If you were the slower rider would you not try to do the same thing??

The next step they took was to employ programmers to write programs to analyses the rider data so they went to unis and employed the best. Who wouldn't want to work for a glamorous F1 team and get paid big money especially if the program you write allows the chief engineer to help you go faster.

telemetry, data analysis, electronics and programming cost big money and have to be managed well.



but I'm not sure I'm buying all of your arguments.....not rejecting them out of hand....but not totally convinced either.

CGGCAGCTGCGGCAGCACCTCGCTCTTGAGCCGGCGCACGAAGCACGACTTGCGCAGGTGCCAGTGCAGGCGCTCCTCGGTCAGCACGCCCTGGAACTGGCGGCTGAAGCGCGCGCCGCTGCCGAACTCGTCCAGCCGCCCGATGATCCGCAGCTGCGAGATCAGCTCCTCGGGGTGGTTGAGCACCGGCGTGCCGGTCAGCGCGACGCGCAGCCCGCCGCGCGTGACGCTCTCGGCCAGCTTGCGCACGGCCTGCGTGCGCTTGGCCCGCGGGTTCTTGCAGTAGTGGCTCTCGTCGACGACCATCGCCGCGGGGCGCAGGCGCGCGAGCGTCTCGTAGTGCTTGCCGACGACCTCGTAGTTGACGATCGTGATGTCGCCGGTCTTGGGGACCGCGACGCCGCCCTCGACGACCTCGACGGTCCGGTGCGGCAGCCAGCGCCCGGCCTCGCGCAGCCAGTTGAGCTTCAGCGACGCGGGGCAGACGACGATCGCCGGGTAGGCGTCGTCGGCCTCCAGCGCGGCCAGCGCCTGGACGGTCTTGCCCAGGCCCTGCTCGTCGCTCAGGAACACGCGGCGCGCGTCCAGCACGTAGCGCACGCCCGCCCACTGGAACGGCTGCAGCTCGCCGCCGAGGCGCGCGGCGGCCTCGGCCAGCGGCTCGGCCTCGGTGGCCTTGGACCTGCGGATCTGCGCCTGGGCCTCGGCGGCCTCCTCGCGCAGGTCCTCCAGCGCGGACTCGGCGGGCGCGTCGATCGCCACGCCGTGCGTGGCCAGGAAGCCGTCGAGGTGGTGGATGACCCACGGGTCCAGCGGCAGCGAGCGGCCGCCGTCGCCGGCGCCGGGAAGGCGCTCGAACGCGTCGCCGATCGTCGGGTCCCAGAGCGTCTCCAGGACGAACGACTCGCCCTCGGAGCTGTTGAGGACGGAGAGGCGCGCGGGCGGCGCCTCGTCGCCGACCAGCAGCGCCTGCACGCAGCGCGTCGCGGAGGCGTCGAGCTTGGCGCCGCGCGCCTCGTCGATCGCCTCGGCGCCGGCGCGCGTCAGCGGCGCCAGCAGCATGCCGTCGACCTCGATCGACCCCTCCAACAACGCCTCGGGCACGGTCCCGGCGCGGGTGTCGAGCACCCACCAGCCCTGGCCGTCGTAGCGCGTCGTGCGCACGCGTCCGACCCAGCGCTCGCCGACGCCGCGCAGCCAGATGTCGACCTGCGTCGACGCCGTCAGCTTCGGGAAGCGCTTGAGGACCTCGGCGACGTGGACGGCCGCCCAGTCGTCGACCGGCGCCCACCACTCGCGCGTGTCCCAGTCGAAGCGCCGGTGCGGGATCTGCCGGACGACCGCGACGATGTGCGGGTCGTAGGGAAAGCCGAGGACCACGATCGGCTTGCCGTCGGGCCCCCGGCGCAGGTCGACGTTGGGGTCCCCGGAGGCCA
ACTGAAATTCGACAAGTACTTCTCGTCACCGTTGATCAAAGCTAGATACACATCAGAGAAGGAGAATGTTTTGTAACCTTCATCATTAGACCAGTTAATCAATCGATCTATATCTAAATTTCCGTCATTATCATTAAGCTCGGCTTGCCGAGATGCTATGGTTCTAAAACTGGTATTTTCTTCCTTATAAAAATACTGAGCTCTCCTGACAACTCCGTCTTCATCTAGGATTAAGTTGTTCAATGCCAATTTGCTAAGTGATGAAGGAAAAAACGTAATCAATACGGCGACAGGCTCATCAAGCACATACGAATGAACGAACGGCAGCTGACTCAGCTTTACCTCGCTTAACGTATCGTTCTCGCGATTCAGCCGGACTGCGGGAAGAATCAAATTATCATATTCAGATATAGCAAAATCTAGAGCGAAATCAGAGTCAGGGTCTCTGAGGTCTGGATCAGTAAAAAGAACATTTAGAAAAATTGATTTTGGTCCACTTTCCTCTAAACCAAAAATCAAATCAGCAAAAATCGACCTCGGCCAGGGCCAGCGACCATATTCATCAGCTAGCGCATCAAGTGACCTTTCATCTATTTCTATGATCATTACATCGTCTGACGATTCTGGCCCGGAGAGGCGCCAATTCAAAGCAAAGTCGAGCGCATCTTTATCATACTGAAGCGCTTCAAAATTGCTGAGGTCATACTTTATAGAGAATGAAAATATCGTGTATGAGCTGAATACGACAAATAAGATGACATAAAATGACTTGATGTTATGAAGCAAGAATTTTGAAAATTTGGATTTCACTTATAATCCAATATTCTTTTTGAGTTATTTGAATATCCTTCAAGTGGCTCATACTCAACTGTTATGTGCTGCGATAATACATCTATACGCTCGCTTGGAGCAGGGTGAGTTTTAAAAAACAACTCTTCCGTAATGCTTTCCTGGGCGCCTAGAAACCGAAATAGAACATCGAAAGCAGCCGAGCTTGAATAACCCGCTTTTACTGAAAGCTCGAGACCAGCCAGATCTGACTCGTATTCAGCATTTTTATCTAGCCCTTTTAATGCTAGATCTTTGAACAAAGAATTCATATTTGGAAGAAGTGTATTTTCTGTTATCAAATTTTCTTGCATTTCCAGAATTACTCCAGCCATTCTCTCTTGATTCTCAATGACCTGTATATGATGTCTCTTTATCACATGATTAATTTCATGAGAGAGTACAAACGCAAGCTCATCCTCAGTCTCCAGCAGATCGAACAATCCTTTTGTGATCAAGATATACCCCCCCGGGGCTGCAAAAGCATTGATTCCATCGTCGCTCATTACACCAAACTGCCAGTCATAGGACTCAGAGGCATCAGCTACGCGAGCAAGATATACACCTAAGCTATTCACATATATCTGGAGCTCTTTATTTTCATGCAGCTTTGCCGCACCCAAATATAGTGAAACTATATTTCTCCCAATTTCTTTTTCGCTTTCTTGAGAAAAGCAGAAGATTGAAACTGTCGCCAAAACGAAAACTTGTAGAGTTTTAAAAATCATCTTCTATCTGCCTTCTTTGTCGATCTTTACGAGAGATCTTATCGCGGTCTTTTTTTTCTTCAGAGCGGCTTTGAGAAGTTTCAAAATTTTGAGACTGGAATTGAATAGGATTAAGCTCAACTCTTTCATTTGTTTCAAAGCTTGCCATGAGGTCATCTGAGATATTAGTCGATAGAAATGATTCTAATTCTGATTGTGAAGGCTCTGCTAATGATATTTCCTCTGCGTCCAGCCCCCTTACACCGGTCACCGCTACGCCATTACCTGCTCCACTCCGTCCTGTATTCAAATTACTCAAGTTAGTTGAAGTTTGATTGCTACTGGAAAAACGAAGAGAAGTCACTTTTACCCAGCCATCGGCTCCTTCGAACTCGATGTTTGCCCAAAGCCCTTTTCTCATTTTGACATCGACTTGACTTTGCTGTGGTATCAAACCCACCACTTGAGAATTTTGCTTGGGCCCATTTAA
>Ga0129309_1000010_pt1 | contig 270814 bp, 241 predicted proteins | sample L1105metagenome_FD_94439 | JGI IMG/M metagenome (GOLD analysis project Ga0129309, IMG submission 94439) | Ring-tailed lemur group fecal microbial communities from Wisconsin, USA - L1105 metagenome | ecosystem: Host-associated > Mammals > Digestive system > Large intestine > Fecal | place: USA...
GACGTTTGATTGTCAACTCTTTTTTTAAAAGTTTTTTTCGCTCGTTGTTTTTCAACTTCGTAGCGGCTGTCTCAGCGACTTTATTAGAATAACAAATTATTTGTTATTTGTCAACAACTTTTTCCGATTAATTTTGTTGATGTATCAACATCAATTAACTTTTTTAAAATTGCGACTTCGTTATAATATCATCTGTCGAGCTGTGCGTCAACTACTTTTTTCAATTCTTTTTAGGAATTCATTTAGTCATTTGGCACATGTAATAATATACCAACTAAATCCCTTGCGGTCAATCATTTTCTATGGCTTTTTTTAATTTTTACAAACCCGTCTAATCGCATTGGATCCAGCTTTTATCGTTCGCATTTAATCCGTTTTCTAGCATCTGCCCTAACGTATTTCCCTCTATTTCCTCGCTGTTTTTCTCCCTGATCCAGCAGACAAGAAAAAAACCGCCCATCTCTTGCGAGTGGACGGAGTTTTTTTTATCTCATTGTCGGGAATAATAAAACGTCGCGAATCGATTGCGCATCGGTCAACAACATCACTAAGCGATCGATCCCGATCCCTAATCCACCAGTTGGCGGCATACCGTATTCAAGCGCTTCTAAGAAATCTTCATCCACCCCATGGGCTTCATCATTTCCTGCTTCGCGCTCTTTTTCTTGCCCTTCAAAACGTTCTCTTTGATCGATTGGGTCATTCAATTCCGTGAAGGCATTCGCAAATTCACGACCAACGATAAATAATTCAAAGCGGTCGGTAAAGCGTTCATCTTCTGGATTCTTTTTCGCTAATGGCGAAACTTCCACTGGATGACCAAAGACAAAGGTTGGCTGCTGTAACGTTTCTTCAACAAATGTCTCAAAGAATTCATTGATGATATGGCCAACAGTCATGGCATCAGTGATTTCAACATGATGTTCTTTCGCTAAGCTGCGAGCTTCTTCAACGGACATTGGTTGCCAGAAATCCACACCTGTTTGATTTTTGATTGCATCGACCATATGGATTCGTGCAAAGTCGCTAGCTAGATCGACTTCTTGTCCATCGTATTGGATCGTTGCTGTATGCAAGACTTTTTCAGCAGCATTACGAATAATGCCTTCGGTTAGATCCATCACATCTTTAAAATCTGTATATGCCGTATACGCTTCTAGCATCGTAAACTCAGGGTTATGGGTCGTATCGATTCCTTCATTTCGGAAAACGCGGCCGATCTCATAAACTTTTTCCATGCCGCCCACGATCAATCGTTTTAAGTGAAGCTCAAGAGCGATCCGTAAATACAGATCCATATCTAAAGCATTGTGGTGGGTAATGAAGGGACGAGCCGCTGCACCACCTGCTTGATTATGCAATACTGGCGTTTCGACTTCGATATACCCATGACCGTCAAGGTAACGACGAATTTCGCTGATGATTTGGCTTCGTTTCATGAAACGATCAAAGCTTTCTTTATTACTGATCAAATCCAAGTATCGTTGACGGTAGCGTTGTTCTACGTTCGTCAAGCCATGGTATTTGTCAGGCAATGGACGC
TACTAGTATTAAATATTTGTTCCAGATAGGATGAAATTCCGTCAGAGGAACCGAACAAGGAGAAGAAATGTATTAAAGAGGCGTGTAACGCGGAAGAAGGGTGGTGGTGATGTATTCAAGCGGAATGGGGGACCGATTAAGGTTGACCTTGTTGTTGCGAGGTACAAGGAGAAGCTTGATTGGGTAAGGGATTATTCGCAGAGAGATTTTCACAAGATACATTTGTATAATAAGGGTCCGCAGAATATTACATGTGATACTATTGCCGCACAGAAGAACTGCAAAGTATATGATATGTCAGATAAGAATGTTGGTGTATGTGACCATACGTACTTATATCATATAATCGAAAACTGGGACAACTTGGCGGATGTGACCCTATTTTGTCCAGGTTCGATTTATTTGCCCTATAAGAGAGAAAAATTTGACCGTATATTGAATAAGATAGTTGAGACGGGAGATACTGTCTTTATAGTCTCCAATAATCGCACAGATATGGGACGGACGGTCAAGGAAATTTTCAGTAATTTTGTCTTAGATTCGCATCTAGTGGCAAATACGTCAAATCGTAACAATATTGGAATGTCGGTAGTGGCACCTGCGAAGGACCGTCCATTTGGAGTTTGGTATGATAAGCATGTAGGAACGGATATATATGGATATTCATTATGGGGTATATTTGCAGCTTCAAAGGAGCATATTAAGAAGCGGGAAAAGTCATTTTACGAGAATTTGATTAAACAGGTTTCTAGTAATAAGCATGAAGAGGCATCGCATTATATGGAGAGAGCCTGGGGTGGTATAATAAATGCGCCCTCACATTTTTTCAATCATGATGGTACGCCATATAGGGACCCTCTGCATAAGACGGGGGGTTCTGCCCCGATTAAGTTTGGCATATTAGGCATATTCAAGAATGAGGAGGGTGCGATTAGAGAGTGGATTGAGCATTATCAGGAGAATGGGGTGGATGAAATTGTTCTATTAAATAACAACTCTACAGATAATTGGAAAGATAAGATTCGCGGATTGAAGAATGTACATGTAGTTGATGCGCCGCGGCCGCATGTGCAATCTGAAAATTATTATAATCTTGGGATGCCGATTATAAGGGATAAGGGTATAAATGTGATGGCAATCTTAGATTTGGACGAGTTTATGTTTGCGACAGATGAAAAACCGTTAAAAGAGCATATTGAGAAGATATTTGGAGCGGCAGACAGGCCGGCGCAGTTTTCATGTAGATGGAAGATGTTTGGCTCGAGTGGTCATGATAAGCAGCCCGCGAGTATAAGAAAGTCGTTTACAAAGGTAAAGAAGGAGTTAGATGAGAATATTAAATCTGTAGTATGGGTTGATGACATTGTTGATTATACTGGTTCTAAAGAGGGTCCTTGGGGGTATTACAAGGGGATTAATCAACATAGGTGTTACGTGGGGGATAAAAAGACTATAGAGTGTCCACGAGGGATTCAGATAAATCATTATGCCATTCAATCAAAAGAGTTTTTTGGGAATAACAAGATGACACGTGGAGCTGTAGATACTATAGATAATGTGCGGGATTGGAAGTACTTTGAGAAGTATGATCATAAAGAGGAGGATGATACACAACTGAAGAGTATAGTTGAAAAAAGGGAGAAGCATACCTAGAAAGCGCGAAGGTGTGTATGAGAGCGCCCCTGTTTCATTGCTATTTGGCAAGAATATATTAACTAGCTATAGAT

As you say the law of diminishing returns definitely comes into play at some point, however I can't help feeling the easy gains available to the ZX10 are kinda swept under the carpet.  Lose 10kg off the ZX10 and this would obviously cut some serious time from Rea's lap.  Taking that further, this is 10kg's that no longer needs to be braked, turned and accelerated so you could theoretically go faster with less weight and be no closer to the limits of frame and geometry than the heavier bike is now.

Importantly this weight could most beneficially be lost from the rotating unsprung mass via carbon brake rotors.  As mentioned Jerez is not MotoGP bike friendly, kinda like sword fighting in an elevator with 260hp in your right hand...well, in the hands of the programmers really.  But a circuit of this nature also rewards agility, something the carbon discs greatly improve, something that Rea did not have at his disposal, especially at +10kg's.